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The Consumer on the Home Front: World War II Civilian Consumption in Comparative Perspective

5 - 7 December 2013

Conference

Venue: German Historical Institute London

Conveners: Hartmut Berghoff (GHI Washington), Andreas Gestrich (GHI London), Nikolaus Katzer (GHI Moscow), Sergey Kudryashov (GHI Moscow), Jan Logemann (GHI Washington), Felix Römer (GHI London)

The home front of World War II is increasingly recognized by historians as a vital part of not only military strategies during a war that saw an unparalleled degree of civilian mobilization, but also as a catalyst for broader social developments during the twentieth century. Especially historians of the United States have looked at the home front's role in spurring on the Women's movement or the African-American Civil Rights struggle. The war, however, was also a crucial test and catalyst for the emergence of mass consumer societies in the twentieth century. In Germany, for example, Nazi leaders were determined to avoid the civilian protests of World War I. American political leaders similarly paid close attention to "the consumer" during the War, which had become increasingly central to Keynesian economic approaches in the aftermath of the great Depression. In the UK, Labor's postwar expansion and the setting up of the National Health Service were clearly linked to the war experience and the desire for a better life after the deprivation and suffering of war.

This conference will look at the role of the consumer and civilian morale in the war efforts of Germany, Japan, the Soviet Union, the United Kingdom, and the United States. Choosing the five major un-occupied war powers - focusing in the Soviet case on the territories beyond the combat zone - allows for comparisons across a wide spectrum of political regimes. While mass consumption was long associated primarily with liberal democracies, research on Nazi Germany as well as Communist countries has demonstrated the degree to which these regimes as well had to engage the growing importance of mass consumption – even if in the Soviet case the structures of a mass consumer society didn't fully develop until after the war. In the context of the war, the state rather than the market played a central role in organizing consumption across all regimes. This was especially true for countries like the Soviet Union, where consumption hardly went beyond the level of subsistence, depending particularly strongly on rationing and mobilization. Next to the comparative perspective, transnational transfers are of vital importance to this topic. Despite their differences, the societies under consideration still maintained varying degrees of contacts and exchanges when it came to preparing and organizing home-front consumption. To what degree did wartime enemies learn from the experiences with and approaches to home front organization of their counterparts prior (e.g. lessons of World War I), during, and after the war?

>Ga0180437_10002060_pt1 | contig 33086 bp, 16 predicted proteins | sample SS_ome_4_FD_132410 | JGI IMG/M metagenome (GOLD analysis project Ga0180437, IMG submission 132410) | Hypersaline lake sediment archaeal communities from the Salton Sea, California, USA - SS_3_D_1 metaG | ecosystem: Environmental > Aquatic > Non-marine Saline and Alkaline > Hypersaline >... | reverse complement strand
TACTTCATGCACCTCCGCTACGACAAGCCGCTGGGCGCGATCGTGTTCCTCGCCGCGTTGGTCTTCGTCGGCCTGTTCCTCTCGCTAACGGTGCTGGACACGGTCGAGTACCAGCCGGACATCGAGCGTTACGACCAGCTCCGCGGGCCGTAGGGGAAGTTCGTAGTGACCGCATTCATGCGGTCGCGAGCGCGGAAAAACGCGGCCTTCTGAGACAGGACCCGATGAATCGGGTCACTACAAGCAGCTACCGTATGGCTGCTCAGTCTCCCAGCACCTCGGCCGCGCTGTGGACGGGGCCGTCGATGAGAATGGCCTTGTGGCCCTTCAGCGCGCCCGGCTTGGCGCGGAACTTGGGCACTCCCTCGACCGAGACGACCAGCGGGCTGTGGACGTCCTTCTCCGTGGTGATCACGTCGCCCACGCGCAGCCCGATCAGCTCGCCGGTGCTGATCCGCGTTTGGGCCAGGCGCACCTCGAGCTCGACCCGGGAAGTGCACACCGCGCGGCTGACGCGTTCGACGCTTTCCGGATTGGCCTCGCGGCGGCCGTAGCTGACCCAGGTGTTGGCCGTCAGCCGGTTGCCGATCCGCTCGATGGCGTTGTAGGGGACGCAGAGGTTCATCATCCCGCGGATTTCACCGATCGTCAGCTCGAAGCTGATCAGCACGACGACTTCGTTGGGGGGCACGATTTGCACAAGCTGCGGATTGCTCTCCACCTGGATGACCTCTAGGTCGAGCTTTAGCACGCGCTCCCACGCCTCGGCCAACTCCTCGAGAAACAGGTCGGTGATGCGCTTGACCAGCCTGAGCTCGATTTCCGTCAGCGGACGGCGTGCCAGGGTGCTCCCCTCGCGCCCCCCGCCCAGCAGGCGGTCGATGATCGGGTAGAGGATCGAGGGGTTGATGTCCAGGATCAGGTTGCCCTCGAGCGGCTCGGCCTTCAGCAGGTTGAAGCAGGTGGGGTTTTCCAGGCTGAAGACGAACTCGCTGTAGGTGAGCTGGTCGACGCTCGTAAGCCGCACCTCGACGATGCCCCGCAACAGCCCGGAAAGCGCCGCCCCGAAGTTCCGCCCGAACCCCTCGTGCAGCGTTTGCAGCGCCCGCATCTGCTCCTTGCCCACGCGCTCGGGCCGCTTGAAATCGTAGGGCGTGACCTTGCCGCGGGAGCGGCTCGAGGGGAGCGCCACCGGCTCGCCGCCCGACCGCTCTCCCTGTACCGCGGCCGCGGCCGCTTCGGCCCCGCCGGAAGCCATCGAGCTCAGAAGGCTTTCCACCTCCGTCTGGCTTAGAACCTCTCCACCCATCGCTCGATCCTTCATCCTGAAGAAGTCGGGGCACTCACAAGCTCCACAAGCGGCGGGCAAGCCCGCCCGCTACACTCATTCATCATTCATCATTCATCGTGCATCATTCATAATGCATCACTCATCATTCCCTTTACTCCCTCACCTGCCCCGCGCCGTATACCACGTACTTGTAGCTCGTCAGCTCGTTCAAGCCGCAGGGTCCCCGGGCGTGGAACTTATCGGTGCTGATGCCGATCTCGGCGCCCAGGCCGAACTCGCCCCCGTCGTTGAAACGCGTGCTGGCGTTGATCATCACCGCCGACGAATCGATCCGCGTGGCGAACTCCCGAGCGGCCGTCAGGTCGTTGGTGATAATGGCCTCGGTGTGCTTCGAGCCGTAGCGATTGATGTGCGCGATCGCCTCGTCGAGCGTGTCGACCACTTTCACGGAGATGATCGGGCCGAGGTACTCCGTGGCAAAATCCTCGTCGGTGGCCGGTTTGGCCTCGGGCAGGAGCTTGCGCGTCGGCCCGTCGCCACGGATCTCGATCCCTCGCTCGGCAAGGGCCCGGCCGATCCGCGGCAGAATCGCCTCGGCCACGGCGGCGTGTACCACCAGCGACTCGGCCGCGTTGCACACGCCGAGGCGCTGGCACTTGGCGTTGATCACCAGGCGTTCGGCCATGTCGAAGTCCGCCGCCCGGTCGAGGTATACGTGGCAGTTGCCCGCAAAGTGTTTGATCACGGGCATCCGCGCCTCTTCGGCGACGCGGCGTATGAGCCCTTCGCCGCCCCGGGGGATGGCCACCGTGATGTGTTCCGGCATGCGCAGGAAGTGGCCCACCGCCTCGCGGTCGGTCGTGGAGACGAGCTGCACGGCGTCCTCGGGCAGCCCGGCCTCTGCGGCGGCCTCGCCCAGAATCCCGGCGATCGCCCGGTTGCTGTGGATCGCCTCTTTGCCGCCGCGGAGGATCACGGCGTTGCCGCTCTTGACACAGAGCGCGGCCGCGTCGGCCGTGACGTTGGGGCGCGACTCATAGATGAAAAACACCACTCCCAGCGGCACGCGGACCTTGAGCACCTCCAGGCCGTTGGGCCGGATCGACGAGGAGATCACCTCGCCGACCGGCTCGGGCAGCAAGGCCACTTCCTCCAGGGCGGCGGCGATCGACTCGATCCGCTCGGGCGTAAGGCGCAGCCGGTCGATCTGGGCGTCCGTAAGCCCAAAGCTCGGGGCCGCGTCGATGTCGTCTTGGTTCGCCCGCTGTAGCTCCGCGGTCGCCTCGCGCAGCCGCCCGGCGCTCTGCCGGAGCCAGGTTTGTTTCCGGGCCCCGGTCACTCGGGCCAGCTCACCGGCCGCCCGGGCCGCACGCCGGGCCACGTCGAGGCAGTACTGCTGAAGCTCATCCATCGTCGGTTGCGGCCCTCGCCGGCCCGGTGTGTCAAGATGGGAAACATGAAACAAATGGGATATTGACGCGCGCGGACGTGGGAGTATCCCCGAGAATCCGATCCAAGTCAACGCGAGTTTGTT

Wartime consumption includes a wide range of aspects that will be considered comparatively. Securing civilian nutrition was a central element in wartime efforts to maintain the home front. Rationing and price controls were part of the war experience in all societies under consideration here, and the conference will ask how it was organized and how sacrifice was legitimized. Advertising and the commercial entertainment industry were utilized to boost morale and to influence consumer desires. Wartime nations frequently relied on "virtual consumption," the deference of immediate consumer satisfaction in anticipation of later rewards. What postwar promises were made to civilian populations, and what kind of visions of postwar consumption - from individual affluence to public welfare supply - were created and advertised?

Next to the organization of home front consumption, we are interested in actual social practice and the experience of consumers. To what degree did consumers have a voice, either mediated through polling and market research or by means of consumer organizations? What was the experience of minority consumers, women and other more specific segments of the consumer market? To what degree did alternative or illegal forms of provisions like home gardening, parcels from soldiers, theft and black markets spread? Finally, the conference will ask about the impact of the wartime consumer regimes both for the immediate postwar period and for longer range developments. What role did wartime consumption play, for example, in the emergence of military and commercial Keynesianism in the United States, for the shape of postwar Communism, or for the success of liberal consumer societies in postwar West-Germany and Japan?

Conference programme (PDF file)
Conference report (PDF file), published in: GHIL Bulletin 36 (2014), Vol 1